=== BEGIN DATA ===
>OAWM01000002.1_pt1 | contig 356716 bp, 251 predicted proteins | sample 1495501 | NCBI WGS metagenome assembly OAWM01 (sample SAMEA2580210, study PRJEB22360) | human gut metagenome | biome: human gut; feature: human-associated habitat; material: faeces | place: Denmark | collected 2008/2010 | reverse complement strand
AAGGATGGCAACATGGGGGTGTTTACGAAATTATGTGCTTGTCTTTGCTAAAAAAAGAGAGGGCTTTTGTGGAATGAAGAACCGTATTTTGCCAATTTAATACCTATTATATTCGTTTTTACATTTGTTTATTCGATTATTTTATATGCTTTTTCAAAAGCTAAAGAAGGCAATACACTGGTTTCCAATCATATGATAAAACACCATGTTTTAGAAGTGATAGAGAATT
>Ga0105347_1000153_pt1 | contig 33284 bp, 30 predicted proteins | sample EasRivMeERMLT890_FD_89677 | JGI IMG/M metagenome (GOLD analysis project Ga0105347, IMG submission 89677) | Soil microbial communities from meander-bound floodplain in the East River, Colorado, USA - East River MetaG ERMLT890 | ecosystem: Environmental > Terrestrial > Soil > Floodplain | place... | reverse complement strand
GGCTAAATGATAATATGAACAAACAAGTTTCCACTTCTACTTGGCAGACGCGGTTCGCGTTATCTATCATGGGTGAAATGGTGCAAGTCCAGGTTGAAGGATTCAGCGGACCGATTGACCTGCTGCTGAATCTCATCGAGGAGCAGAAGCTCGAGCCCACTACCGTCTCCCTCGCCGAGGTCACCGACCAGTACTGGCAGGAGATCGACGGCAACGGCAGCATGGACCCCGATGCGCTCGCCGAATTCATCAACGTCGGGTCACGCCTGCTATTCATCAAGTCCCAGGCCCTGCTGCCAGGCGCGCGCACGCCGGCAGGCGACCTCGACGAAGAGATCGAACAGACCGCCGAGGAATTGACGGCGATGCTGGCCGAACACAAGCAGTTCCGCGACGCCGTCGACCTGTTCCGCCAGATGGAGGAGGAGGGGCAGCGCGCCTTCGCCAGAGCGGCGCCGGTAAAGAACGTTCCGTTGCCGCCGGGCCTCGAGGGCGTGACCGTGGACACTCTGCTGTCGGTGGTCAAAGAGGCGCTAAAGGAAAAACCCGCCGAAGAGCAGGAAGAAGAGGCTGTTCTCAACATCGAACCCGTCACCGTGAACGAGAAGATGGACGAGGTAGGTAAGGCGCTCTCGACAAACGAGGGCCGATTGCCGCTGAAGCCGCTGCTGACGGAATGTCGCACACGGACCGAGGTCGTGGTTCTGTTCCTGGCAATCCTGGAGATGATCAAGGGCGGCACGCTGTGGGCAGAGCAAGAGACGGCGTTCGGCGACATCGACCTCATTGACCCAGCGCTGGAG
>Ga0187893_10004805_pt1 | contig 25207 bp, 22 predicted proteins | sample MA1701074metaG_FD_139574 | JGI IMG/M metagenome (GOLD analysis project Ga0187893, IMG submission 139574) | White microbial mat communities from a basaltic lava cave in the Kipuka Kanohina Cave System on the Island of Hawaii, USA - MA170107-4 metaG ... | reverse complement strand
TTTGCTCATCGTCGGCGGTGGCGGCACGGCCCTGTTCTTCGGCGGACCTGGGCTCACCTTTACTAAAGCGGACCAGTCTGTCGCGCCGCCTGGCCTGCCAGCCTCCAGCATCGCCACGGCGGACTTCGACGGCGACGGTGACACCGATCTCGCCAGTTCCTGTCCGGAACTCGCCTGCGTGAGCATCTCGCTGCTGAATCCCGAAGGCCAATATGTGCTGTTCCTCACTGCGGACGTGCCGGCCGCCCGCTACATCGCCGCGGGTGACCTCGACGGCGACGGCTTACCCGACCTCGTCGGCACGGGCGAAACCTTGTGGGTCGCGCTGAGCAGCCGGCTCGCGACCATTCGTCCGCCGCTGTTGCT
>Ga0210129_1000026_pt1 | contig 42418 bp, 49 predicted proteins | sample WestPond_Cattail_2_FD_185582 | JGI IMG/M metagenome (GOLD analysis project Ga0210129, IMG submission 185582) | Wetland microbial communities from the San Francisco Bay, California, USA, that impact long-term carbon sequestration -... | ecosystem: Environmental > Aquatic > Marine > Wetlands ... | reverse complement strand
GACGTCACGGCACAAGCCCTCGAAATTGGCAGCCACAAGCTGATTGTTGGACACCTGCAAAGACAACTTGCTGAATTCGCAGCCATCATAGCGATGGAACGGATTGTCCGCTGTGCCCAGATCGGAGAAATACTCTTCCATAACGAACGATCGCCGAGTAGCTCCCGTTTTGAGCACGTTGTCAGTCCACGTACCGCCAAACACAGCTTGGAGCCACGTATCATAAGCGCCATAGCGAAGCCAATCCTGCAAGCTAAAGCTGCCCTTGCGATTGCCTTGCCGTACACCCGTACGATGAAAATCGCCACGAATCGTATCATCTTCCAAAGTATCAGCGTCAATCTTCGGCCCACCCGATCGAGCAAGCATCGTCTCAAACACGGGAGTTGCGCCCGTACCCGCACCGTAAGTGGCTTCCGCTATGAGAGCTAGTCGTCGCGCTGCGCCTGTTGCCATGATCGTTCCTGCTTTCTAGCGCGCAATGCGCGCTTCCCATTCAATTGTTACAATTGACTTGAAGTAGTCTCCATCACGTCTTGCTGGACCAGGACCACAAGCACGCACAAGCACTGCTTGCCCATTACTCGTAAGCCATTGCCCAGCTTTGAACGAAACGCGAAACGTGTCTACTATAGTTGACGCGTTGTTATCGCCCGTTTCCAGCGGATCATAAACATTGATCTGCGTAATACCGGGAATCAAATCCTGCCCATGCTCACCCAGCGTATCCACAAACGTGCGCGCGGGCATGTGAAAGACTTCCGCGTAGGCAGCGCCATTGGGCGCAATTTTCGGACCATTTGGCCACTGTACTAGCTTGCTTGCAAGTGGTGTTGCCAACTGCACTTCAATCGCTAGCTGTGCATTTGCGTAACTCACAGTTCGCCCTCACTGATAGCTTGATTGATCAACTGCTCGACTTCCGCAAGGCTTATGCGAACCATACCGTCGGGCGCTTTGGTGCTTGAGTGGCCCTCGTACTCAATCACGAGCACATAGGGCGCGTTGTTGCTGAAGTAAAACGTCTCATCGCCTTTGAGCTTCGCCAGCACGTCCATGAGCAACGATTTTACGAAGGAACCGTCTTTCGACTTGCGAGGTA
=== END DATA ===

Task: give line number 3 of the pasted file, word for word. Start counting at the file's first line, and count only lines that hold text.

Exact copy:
>Ga0105347_1000153_pt1 | contig 33284 bp, 30 predicted proteins | sample EasRivMeERMLT890_FD_89677 | JGI IMG/M metagenome (GOLD analysis project Ga0105347, IMG submission 89677) | Soil microbial communities from meander-bound floodplain in the East River, Colorado, USA - East River MetaG ERMLT890 | ecosystem: Environmental > Terrestrial > Soil > Floodplain | place... | reverse complement strand